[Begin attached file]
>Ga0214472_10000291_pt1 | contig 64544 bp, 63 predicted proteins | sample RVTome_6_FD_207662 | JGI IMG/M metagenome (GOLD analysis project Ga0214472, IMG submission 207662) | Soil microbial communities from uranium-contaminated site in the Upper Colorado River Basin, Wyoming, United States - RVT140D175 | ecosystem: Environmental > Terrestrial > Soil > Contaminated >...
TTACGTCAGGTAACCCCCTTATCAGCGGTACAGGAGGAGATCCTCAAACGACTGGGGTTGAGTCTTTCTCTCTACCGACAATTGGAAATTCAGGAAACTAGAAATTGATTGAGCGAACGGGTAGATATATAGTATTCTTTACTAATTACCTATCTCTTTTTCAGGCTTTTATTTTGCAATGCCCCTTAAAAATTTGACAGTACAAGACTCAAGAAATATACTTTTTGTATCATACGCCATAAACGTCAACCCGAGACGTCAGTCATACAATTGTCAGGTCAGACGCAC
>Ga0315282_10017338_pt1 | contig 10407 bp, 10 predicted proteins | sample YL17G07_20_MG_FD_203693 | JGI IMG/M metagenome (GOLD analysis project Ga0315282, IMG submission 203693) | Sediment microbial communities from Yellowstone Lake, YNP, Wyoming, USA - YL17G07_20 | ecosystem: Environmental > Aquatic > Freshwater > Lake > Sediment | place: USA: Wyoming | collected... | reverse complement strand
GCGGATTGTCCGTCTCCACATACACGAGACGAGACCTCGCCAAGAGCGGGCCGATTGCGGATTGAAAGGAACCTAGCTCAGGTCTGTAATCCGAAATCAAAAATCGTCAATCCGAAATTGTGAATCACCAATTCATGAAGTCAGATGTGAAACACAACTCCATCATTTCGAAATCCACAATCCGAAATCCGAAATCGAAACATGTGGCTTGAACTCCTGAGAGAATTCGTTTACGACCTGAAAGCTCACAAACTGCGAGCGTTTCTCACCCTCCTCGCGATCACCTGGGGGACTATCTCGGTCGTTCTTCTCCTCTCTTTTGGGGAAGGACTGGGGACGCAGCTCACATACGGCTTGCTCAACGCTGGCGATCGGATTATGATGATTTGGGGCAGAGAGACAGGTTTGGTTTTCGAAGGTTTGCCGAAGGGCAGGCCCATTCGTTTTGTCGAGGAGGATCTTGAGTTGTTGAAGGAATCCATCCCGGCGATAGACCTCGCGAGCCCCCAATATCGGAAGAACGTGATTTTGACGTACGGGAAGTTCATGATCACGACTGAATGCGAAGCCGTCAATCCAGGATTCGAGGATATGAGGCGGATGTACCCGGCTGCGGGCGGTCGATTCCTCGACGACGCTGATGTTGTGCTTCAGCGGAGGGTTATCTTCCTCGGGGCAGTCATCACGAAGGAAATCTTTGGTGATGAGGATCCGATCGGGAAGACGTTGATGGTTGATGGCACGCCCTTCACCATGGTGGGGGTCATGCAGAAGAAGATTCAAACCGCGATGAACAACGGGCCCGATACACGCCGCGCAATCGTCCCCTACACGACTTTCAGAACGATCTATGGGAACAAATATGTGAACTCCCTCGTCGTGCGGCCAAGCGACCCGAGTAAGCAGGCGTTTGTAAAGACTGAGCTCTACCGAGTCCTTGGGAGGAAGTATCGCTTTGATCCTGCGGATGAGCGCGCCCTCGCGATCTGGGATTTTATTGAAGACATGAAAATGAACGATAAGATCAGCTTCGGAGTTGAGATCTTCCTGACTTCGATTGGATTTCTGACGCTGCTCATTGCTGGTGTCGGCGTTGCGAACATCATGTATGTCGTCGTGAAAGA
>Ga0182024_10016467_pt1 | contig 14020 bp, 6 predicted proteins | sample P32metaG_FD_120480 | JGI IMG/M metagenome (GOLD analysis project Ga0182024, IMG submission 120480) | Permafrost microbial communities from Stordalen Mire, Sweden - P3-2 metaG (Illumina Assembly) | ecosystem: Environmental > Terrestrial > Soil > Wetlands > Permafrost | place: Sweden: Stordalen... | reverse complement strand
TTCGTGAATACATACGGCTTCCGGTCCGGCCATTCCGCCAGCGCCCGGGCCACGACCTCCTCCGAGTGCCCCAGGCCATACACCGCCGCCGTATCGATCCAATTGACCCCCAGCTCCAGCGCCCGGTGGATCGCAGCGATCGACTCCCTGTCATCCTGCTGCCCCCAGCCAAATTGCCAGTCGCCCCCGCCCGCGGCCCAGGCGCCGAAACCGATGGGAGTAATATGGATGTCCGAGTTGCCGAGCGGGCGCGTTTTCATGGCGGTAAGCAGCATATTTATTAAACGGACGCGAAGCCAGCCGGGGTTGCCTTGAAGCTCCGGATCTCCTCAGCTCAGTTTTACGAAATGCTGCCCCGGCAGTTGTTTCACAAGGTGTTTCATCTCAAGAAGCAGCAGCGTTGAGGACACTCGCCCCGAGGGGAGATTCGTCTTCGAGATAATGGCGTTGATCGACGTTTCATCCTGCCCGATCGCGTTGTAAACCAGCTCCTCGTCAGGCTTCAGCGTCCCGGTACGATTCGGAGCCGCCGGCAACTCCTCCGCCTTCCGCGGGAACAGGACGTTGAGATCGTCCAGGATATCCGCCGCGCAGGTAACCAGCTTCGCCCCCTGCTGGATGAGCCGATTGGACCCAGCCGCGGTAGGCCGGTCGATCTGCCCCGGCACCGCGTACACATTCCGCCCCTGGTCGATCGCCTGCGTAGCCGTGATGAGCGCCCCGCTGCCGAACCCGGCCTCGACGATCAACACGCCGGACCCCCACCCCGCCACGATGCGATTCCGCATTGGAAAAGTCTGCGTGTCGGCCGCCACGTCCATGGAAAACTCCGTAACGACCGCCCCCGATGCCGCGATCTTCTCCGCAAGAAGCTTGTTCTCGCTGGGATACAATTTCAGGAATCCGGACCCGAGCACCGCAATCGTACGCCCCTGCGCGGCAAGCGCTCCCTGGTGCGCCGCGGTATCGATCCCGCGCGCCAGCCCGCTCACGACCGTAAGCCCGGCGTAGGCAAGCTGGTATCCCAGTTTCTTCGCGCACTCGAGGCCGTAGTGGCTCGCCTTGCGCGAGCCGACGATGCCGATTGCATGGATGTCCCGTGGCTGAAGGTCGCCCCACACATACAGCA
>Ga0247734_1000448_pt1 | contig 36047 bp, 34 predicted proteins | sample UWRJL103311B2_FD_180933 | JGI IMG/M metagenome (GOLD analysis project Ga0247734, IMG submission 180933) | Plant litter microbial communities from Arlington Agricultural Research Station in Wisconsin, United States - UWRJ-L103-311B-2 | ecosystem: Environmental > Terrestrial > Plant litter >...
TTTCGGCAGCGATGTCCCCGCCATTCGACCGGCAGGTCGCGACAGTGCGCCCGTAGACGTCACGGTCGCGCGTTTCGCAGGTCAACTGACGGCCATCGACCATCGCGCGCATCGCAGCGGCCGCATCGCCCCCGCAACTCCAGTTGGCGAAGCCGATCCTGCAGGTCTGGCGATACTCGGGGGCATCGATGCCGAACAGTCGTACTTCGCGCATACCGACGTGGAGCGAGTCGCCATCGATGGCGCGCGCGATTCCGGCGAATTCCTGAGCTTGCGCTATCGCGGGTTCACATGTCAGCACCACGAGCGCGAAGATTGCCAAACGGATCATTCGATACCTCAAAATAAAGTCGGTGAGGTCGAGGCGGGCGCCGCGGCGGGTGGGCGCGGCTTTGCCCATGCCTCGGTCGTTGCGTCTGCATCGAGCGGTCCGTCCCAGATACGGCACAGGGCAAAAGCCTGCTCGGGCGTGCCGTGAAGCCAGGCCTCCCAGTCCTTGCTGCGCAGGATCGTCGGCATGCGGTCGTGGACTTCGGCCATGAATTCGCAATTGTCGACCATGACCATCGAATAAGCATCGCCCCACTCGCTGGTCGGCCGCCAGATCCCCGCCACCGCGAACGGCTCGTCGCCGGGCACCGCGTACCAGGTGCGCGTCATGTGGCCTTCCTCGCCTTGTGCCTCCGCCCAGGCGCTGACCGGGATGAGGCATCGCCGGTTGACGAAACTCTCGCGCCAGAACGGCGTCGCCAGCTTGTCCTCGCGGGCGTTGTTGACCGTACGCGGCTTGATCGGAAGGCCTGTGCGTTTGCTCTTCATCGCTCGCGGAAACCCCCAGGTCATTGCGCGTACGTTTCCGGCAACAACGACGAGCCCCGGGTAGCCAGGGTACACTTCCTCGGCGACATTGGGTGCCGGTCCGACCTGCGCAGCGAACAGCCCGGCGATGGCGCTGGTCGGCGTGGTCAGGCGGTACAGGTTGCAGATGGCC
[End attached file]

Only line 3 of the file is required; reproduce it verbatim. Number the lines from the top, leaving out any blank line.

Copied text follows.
>Ga0315282_10017338_pt1 | contig 10407 bp, 10 predicted proteins | sample YL17G07_20_MG_FD_203693 | JGI IMG/M metagenome (GOLD analysis project Ga0315282, IMG submission 203693) | Sediment microbial communities from Yellowstone Lake, YNP, Wyoming, USA - YL17G07_20 | ecosystem: Environmental > Aquatic > Freshwater > Lake > Sediment | place: USA: Wyoming | collected... | reverse complement strand